Local Business

Caldwell: Applying a good lawyer to yourself

I recently found myself in a room full of lawyers.

I was the only nonlawyer in a crowd of 90 to 100 local attorneys gathered to attend the McHenry County Bar Association’s Civil Practice seminar. I was there to give a presentation on “A nonlawyer looks at legal ethics.”

We all have heard hundreds of bad lawyer jokes. For awhile there, the legal profession took quite a beating in the court of public opinion. Yet the truth is the legal profession is one of the most duty- and honor-bound professions in existence. In addition to navigating the statutes and case law in pursuit of their clients’ aims and interests, every Illinois lawyer must conform and uphold the Rules of Professional Conduct that are detailed in a 110-page document.

As I spoke with my audience before and after my talk, it occurred to me lawyers are more like the rest of the business world than we might think. They have the same pressures as the rest of the business world. Getting and keeping clients is their bread and butter, just like building our business relationships is. Efficiency, dependability, reliability and high quality performance are what our customers demand and expect of us. The same holds true when we find ourselves in need of hiring a lawyer.

When we hire an attorney, we usually have some form of legal trouble. Perhaps we should not wait until trouble starts before we start thinking about an attorney. Instead, before you need one, ask yourself what are the attributes in a lawyer that you truly expect. Then compare those expectations to yourself and your business and to see how you measure up. The things I expect in a lawyer are honesty, communication and dedication. Here’s how I think they apply to us as business professionals.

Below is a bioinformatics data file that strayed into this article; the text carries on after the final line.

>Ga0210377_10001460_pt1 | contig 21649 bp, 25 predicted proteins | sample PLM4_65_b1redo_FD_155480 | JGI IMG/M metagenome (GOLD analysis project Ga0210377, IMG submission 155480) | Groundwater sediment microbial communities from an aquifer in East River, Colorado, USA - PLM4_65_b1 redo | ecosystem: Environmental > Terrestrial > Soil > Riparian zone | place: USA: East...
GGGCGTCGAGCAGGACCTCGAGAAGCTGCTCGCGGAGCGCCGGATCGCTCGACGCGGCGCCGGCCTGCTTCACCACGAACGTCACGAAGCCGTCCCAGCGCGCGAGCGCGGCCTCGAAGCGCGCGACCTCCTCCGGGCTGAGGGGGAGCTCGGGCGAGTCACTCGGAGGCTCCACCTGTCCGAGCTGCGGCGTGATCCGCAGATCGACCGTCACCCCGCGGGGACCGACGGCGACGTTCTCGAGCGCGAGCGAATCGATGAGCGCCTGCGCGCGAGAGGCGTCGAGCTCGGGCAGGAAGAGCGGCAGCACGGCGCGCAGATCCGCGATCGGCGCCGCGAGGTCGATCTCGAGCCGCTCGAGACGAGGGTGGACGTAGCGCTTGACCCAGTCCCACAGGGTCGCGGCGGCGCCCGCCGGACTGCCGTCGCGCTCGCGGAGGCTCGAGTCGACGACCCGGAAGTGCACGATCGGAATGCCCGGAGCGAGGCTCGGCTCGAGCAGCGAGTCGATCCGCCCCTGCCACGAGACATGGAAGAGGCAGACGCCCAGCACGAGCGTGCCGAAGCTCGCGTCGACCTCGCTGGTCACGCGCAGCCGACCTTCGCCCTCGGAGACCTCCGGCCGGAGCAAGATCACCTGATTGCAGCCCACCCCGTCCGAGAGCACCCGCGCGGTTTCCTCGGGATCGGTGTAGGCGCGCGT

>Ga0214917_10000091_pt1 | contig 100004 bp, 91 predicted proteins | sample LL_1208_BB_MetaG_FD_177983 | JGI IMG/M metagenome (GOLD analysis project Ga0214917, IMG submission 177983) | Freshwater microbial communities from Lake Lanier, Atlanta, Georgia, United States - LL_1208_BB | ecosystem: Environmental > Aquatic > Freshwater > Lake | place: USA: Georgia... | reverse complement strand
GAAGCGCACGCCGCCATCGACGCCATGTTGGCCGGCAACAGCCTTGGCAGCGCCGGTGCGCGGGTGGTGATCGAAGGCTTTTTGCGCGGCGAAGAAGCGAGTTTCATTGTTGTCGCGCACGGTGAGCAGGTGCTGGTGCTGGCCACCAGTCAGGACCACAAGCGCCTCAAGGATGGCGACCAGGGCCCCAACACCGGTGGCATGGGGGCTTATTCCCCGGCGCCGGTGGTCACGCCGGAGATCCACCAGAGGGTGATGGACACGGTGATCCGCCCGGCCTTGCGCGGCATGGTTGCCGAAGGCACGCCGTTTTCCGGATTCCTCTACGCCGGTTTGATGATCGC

Honesty: No one likes bad surprises. Just as you expect your lawyer to be honest with you about your legal situation, give your people – employees and customers alike – the information they need. Inform them about delays, shortages, technical problems, layoffs and any other news that could affect their careers and businesses.

Communication: The No. 1 source of ethics complaints about lawyers is failure to communicate. Good lawyers have mastered the art of communication. They inform their clients about how and when they will communicate with them about their case. Then they do it. Just as you want a lawyer who effectively communicates with you, so too your employees and customers want effective communication about their jobs and business. All the honesty in the world is useless unless it is used to effectively communicate with those who need the information.

Dedication: By professional standards, lawyers are compelled to be singularly loyal to their clients. Just as clients want dedicated lawyers representing them, people want committed partners and trusted advisers who are dedicated to them. Find ways to demonstrate your dedication. This will add value to your business and personal relationships.

• Kathleen Caldwell is president of Caldwell Consulting Group and the founder of the WHEE Institute (Wealthy, Healthy, Energetic Edge) of Woodstock. Reach her at www.caldwellconsulting.biz, kathleen@caldwellconsulting.biz or 815-206-4014.

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